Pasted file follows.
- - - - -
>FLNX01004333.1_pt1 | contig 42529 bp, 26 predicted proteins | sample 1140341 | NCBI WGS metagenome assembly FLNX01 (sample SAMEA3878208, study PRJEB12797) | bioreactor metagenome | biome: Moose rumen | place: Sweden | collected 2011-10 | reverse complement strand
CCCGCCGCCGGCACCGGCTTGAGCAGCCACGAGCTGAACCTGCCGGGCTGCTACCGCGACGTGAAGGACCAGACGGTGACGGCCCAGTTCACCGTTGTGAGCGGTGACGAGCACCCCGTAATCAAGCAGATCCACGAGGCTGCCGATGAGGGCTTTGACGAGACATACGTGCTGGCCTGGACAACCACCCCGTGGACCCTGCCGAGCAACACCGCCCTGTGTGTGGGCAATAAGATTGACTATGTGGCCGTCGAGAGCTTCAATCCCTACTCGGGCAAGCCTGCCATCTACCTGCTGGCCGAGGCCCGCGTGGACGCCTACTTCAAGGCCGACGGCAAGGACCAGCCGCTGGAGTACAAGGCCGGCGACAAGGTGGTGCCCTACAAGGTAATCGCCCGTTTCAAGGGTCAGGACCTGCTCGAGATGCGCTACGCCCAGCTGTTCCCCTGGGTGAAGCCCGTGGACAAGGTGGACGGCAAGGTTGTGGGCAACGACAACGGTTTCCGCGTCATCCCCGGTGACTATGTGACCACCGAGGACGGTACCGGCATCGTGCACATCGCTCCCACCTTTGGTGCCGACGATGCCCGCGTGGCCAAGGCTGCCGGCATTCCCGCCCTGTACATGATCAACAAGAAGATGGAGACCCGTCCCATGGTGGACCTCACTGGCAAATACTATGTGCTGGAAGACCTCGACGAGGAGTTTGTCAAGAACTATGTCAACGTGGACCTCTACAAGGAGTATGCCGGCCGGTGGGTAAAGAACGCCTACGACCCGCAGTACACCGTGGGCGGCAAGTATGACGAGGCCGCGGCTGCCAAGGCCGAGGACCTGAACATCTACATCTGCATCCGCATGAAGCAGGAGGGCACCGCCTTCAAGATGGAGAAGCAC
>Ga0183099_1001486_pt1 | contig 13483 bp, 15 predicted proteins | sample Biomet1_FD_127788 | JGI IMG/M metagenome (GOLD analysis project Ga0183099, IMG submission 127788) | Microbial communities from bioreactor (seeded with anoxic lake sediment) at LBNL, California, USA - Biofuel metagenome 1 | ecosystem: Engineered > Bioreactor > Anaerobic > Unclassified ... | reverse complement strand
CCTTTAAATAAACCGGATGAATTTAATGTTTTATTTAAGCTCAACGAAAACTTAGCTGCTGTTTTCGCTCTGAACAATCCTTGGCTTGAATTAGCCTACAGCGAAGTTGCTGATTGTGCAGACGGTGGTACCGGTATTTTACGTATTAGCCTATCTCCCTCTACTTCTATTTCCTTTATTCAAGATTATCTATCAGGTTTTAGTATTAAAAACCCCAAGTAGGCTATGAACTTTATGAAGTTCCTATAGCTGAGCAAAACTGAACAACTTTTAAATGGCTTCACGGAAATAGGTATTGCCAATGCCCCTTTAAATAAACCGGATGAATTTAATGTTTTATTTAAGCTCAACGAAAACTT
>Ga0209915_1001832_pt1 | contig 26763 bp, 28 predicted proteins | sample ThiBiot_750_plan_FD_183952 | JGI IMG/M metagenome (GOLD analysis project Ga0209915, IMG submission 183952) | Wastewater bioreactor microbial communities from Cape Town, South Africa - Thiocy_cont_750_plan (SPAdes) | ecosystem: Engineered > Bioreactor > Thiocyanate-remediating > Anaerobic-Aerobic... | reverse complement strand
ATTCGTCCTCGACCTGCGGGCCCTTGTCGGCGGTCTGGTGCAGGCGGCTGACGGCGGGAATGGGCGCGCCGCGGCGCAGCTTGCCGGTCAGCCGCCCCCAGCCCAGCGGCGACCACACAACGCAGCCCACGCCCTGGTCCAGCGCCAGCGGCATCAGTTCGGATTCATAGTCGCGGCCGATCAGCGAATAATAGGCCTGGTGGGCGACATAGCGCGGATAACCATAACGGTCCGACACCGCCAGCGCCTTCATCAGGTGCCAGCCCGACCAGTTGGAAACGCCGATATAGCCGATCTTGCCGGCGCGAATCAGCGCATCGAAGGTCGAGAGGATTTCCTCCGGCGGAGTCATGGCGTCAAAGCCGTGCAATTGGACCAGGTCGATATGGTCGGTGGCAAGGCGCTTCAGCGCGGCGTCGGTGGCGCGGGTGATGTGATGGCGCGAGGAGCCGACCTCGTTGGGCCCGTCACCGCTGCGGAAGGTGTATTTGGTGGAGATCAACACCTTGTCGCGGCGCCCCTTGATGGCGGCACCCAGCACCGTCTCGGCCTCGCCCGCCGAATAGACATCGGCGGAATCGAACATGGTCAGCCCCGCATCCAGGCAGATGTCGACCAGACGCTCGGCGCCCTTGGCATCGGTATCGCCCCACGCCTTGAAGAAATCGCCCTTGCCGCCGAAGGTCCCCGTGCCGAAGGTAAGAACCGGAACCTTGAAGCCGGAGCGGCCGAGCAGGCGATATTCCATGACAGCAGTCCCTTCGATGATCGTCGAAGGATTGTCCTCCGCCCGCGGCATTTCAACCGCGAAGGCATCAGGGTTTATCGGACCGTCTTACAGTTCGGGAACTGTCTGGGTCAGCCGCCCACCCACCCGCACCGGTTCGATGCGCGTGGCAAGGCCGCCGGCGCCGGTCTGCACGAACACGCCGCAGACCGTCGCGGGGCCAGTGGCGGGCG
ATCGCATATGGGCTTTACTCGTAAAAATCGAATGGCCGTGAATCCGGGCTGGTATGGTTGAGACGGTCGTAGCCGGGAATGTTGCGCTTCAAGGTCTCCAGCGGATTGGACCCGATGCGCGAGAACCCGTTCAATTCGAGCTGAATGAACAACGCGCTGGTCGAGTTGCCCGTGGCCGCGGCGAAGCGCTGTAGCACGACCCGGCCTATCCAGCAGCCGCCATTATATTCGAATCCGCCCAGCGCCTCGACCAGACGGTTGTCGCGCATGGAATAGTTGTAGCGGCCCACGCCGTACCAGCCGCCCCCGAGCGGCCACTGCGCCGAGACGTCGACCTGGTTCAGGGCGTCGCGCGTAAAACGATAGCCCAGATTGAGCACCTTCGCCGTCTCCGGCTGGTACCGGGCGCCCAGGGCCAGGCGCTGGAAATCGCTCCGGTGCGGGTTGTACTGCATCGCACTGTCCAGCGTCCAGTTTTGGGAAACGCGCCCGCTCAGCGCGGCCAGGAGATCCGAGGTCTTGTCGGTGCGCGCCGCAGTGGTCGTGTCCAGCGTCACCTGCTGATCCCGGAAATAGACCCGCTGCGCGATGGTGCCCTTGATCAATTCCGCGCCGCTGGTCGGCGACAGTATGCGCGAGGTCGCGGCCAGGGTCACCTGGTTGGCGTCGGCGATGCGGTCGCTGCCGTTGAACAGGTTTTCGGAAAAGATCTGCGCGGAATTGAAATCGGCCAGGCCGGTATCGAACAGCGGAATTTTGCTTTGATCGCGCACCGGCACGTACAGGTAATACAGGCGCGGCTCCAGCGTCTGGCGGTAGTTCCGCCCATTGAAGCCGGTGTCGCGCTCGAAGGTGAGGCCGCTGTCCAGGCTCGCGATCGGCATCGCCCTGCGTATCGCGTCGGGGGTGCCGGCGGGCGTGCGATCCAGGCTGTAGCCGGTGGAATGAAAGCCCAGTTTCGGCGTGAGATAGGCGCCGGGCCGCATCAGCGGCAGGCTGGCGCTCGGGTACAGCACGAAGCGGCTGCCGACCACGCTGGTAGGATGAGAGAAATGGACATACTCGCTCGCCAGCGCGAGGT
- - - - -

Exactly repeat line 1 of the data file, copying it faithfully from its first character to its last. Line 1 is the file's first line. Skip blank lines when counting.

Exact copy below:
>FLNX01004333.1_pt1 | contig 42529 bp, 26 predicted proteins | sample 1140341 | NCBI WGS metagenome assembly FLNX01 (sample SAMEA3878208, study PRJEB12797) | bioreactor metagenome | biome: Moose rumen | place: Sweden | collected 2011-10 | reverse complement strand